grace, however, He sent His Son as a sacrifice that we may be
"re-created" into that righteousness. Christians are familiar
with this re-creation or being "born-again." (The most accurate
term is regeneration.) Few, however, may be aware that this
re-creation may take place even before birth and, presumably, at
conception as well.27 Dr. Kuyper goes into some
detail in his argument that regeneration may occur prior to
birth. We should not be too surprised at this. Many Christians
believe that their children who die before birth are
nevertheless saved. Kuyper argues that if regeneration is a
prerequisite for salvation, then these unborn children must be
regenerated. Another argument comes from the biblical examples
of Godís work in individuals prior to their birth (Lk. 1:44; Jer.
Dominion is one aspect
of the image of God, even though unregenerate man, as he goes
about his tasks, is no longer conscious of subservience to His
creator and to His laws. This assignment, however, pertains to
the adult more than to the unborn child, so we need not discuss
it further here.
Our main focus is the
image of God as it is reflected in the mind and "in-created"
knowledge. My five theologians of reference (Louis Berkhof,
Abraham Kuyper, John Murray, John Calvin, and Gordon Clark)
agree that these characteristics are functions of the soul or
spirit. Since we have established that unborn children have a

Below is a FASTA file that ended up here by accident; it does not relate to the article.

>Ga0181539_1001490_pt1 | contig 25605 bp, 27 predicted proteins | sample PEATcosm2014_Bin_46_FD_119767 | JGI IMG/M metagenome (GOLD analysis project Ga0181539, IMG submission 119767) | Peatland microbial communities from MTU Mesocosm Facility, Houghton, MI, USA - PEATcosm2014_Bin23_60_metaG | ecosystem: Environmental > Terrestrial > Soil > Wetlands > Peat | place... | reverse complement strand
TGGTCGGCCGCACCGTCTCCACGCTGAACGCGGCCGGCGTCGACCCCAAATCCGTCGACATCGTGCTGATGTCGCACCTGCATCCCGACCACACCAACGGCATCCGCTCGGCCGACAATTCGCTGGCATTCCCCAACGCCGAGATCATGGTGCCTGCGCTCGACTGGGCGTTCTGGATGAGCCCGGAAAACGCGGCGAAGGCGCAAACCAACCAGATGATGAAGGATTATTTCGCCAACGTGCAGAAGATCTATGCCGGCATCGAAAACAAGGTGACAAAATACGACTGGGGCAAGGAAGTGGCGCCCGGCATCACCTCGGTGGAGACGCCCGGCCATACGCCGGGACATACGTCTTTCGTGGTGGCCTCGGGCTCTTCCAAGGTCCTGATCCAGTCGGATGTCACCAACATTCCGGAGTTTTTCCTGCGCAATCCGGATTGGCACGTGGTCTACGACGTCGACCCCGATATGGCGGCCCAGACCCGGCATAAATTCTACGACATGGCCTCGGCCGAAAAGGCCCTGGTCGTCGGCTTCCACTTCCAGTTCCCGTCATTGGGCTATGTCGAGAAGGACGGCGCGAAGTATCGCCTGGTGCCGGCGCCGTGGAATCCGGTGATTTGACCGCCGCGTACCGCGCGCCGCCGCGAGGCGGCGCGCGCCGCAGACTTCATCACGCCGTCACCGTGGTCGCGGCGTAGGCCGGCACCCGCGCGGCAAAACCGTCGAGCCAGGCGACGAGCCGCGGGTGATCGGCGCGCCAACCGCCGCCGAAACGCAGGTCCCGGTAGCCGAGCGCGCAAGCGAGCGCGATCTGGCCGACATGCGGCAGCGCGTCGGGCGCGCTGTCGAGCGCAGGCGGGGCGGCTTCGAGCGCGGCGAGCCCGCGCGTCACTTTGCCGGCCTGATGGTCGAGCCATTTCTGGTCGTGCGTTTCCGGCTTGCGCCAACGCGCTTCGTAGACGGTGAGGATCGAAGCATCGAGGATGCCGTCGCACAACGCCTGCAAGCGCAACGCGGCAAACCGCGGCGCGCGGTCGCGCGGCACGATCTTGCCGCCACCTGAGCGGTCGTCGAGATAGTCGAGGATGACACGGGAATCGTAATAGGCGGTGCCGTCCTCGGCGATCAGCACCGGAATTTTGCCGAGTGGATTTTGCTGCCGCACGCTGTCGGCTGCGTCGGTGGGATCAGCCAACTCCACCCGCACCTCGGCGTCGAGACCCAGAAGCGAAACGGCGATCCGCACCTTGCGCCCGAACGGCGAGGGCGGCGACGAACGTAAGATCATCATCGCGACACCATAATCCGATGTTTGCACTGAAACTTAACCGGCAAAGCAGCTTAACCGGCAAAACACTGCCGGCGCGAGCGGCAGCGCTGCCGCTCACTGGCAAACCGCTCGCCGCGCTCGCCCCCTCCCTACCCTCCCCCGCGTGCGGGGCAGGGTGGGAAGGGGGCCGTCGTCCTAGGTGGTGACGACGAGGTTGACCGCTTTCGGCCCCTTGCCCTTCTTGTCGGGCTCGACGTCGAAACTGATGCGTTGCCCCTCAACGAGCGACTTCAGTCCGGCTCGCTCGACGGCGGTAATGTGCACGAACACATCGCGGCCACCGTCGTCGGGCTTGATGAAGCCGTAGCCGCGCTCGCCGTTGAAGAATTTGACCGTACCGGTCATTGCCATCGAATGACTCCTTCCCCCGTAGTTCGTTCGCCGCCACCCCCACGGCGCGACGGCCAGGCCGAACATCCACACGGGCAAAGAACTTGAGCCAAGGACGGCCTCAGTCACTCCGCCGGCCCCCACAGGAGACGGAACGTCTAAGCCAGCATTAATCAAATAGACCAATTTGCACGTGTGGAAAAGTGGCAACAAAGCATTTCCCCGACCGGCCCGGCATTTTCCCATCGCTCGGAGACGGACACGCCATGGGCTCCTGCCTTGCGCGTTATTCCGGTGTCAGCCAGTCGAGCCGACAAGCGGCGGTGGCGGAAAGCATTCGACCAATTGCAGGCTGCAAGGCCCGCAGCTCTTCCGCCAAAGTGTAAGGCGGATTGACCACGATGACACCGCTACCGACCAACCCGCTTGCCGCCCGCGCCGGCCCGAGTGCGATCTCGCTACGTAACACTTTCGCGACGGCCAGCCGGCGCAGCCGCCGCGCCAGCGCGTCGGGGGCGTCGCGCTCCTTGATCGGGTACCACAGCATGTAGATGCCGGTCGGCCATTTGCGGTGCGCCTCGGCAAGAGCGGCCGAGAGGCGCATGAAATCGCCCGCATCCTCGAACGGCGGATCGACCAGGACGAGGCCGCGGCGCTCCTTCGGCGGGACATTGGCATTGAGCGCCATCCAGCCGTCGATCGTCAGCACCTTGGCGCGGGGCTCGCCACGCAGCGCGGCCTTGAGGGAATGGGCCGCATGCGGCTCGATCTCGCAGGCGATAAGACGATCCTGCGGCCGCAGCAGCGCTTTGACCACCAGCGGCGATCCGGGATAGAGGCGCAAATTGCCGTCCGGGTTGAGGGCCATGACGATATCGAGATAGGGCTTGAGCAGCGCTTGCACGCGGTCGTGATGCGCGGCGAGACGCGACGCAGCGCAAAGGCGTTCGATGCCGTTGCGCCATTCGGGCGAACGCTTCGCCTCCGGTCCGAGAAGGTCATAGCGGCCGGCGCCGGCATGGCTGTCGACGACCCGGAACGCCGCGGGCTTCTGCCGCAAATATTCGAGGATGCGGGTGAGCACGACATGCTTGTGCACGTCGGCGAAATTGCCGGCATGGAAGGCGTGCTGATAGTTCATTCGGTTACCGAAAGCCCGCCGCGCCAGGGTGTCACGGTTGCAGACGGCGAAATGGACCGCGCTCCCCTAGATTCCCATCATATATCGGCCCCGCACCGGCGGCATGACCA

soul, then we would expect them to have at least some evidence
of mind and knowledge. My task here, then, is to demonstrate
that unborn children have this aspect of the image of God. My
evidence is from the Bible and then from observed studies of the
characteristics of the newborn.
From the Bible we have
the example where John the Baptist "leaped for joy" within his
motherís womb at the arrival of Jesus who was also within His
motherís womb (Lk. 1:44). At this moment John was six months
post-conception. For Bible-believers this passage clearly
communicates a reasoning process. Somehow, John knew that Jesus
had appeared and he responded to the presence of his Lord with a
leap of joy.
Jeremiah is another
Before I formed you
in the womb I knew you,
And before you were
born I consecrated you;
I have appointed
you a prophet to the nations (Jeremiah 1:5)
At first what God is
doing may not be apparent. Notice that he is "programming"
Jeremiah to become the person that He has planned for him to be.
To be able to understand and proclaim godís Word, the prophet
must have certain intellectual abilities. Fashioning of Jeremiah
in this way is at least part of what this passage means. It is